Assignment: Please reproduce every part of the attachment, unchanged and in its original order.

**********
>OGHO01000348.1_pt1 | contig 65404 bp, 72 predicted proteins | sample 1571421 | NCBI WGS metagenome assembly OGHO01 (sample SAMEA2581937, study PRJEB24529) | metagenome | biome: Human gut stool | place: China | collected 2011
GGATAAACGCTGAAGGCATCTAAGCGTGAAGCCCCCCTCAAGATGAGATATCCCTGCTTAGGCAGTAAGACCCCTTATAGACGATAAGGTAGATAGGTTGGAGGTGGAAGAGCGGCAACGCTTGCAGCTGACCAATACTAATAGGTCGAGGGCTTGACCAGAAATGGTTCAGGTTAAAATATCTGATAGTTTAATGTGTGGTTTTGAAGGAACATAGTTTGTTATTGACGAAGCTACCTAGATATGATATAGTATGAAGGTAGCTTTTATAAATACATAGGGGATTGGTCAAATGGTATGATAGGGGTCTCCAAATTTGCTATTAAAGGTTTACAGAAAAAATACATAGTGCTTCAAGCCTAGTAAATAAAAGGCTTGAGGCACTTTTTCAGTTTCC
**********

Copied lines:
>OGHO01000348.1_pt1 | contig 65404 bp, 72 predicted proteins | sample 1571421 | NCBI WGS metagenome assembly OGHO01 (sample SAMEA2581937, study PRJEB24529) | metagenome | biome: Human gut stool | place: China | collected 2011
GGATAAACGCTGAAGGCATCTAAGCGTGAAGCCCCCCTCAAGATGAGATATCCCTGCTTAGGCAGTAAGACCCCTTATAGACGATAAGGTAGATAGGTTGGAGGTGGAAGAGCGGCAACGCTTGCAGCTGACCAATACTAATAGGTCGAGGGCTTGACCAGAAATGGTTCAGGTTAAAATATCTGATAGTTTAATGTGTGGTTTTGAAGGAACATAGTTTGTTATTGACGAAGCTACCTAGATATGATATAGTATGAAGGTAGCTTTTATAAATACATAGGGGATTGGTCAAATGGTATGATAGGGGTCTCCAAATTTGCTATTAAAGGTTTACAGAAAAAATACATAGTGCTTCAAGCCTAGTAAATAAAAGGCTTGAGGCACTTTTTCAGTTTCC